Background: Obesity is a risk factor for diabetes and metabolic syndrome, which are characterized by insulin resistance. Inflammation is a co-morbid condition associated with obesity. Vitamin D, besides being a transcriptional regulator, is an inflammation suppressor. However, the role of vitamin D in alleviating obesity-induced insulin resistance is still not well understood.
Methods: The influence of vitamin D treatment on the transcriptional level of insulin receptor (IR), insulin receptor substrate (IRS-1), glucose transporter type 4 (GLUT-4), and vitamin D receptor (VDR) in insulin target tissues of liver, adipose, and muscle of mice fed on a high-fat diet (HFD) or low-fat diet (LFD) was studied by quantitative RT-PCR.
Results: A gradual weight reduction was observed in HFD-fed mice treated with vitamin D compared to a steady weight increase in control animals (P<0.01). In HFD mice, vitamin D decreased VDR expression to 0.5-fold in muscle (P=0.002), and increased it to 3.6-fold in the liver (P<0.001); however, VDR transcription was unaltered in adipose tissue. Similarly, vitamin D did not influence tissue expression of IR in either LFD- or HFD-fed mice. Muscle IRS-1 transcription level was upregulated to 2.4-fold (P=0.005) in HFD mice, whereas it was reduced to 0.15-fold in liver tissue (P<0.001). Vitamin D treatment had no effect on GLUT-4 transcript levels in any of the tissues under HFD conditions.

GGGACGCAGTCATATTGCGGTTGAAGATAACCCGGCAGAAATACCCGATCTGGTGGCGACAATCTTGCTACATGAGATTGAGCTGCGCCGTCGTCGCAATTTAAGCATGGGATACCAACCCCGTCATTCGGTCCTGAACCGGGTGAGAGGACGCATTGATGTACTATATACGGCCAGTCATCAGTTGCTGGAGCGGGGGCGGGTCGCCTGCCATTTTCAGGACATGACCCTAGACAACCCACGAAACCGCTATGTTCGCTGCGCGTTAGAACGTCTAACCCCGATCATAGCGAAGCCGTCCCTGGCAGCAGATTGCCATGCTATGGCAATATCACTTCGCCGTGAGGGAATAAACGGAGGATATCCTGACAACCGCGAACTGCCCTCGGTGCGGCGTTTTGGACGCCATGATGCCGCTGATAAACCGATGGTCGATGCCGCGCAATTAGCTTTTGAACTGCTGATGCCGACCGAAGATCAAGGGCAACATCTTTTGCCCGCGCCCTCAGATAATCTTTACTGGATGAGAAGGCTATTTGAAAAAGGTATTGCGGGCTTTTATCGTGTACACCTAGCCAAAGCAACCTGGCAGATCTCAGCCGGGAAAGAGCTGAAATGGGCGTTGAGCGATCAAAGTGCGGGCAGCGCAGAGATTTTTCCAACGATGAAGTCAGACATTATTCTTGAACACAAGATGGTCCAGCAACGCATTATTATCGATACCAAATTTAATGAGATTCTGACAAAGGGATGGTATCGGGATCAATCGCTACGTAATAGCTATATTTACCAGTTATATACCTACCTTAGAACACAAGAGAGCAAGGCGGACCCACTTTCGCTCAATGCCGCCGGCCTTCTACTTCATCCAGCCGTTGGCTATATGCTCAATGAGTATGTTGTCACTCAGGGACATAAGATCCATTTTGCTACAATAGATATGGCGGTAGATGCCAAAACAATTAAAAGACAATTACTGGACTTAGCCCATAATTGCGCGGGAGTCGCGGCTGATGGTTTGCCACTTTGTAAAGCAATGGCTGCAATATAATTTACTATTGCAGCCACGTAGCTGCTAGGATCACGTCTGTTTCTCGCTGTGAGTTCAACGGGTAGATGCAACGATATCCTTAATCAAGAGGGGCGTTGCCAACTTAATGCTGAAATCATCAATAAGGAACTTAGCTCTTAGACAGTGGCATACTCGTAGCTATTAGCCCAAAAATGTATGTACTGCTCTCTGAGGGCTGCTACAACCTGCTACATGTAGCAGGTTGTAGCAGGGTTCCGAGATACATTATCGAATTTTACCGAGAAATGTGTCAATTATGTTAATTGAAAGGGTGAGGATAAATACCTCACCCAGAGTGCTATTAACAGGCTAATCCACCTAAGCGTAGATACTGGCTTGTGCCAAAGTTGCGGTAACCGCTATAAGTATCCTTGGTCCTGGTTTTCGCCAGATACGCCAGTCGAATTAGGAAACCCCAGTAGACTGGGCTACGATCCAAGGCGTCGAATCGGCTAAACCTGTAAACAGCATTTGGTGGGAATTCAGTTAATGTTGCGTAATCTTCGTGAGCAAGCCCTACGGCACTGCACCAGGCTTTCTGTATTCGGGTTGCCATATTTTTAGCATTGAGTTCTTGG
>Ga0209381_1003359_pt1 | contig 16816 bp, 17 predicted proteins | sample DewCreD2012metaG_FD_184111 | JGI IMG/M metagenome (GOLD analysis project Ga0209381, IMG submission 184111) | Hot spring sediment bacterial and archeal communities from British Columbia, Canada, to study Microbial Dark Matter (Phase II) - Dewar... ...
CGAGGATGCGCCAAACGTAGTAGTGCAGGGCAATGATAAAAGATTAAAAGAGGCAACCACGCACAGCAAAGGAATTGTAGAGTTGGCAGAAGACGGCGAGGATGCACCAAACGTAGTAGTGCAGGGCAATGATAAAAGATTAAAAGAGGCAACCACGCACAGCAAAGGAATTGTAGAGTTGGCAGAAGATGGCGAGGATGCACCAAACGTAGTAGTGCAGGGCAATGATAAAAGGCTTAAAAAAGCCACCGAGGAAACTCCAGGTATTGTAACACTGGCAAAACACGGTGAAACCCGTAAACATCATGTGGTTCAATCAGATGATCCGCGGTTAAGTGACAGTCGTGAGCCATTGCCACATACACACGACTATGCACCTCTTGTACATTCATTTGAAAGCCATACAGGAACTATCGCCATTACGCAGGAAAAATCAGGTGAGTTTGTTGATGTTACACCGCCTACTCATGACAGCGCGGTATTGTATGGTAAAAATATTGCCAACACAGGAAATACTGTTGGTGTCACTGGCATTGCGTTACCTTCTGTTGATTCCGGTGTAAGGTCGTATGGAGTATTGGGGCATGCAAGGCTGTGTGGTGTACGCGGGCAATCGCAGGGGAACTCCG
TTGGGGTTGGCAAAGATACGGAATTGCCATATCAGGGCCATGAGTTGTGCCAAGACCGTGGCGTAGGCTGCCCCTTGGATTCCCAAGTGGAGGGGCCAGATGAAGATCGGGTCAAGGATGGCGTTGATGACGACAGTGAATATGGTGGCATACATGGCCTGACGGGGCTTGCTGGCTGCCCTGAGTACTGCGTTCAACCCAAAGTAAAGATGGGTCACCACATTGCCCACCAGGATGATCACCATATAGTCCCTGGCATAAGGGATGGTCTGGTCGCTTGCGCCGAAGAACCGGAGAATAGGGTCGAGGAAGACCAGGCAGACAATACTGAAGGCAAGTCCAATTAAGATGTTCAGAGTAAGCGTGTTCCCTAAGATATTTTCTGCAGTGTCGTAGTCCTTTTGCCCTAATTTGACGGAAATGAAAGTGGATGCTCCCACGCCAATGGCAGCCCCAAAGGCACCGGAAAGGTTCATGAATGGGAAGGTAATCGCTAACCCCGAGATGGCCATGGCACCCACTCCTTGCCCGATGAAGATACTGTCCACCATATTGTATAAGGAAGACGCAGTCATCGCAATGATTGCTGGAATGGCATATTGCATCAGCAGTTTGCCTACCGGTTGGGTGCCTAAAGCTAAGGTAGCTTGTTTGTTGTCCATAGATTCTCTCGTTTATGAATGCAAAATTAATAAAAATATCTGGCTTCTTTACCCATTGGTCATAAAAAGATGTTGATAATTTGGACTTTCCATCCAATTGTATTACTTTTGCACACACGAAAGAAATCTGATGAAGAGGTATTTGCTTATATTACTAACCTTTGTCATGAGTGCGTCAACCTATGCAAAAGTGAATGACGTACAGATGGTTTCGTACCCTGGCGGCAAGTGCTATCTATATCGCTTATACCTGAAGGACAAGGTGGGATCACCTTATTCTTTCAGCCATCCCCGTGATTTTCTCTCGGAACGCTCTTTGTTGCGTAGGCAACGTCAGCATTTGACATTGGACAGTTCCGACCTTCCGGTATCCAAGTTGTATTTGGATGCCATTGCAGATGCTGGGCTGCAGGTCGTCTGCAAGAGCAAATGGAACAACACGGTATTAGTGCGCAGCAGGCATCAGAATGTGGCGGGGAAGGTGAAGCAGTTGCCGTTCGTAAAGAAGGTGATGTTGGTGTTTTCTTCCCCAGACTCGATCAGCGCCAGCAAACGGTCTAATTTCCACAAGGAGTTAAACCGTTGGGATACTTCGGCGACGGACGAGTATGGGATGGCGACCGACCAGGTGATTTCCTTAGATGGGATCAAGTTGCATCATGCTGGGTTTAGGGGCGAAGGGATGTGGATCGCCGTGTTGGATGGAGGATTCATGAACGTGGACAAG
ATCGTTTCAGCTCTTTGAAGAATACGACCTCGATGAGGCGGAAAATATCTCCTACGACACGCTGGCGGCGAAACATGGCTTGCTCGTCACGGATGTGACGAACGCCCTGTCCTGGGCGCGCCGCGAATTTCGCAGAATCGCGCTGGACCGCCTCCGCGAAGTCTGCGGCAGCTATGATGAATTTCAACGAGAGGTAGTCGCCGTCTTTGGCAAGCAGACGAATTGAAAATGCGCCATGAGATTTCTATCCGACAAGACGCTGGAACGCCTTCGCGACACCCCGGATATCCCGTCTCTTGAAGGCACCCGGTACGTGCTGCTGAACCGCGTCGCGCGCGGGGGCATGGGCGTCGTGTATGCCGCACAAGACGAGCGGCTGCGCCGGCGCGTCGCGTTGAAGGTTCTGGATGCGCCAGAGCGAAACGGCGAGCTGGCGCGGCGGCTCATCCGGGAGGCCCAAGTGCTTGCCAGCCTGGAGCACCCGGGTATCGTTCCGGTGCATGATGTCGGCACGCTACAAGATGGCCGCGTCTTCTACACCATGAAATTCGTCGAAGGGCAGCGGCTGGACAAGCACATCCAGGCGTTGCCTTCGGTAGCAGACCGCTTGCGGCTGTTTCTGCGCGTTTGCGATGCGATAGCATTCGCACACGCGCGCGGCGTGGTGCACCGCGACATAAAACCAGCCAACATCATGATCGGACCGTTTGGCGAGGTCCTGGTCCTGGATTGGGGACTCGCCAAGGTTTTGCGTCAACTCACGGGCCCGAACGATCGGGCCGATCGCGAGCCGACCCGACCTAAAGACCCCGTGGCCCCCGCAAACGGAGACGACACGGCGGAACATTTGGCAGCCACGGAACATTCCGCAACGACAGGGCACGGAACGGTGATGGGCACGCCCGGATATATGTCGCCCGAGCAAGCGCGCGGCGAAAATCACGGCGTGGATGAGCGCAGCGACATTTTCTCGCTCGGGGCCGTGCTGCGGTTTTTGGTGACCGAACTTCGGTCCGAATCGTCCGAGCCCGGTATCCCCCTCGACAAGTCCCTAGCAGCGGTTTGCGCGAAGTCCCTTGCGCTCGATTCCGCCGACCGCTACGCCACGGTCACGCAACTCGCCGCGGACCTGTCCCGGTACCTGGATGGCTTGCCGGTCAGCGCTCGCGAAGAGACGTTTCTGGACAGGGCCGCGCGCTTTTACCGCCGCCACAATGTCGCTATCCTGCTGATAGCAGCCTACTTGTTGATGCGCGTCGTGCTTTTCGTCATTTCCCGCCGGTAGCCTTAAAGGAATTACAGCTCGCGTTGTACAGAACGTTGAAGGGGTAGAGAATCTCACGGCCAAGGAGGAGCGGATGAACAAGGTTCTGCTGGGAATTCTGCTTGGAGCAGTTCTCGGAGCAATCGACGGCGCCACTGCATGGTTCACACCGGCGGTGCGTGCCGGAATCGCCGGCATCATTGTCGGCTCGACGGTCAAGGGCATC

Conclusion: Vitamin D treatment influenced the expression of insulin-sensitive genes in a tissue-specific fashion. On the basis of the present findings, vitamin D does not aid glucose transport across cells of liver and adipose tissues, the major insulin-sensitive tissues, in HFD-fed mice; however, it appears to enhance the intracellular mechanisms of insulin action mediated by IRS-1 and VDR in muscle tissue.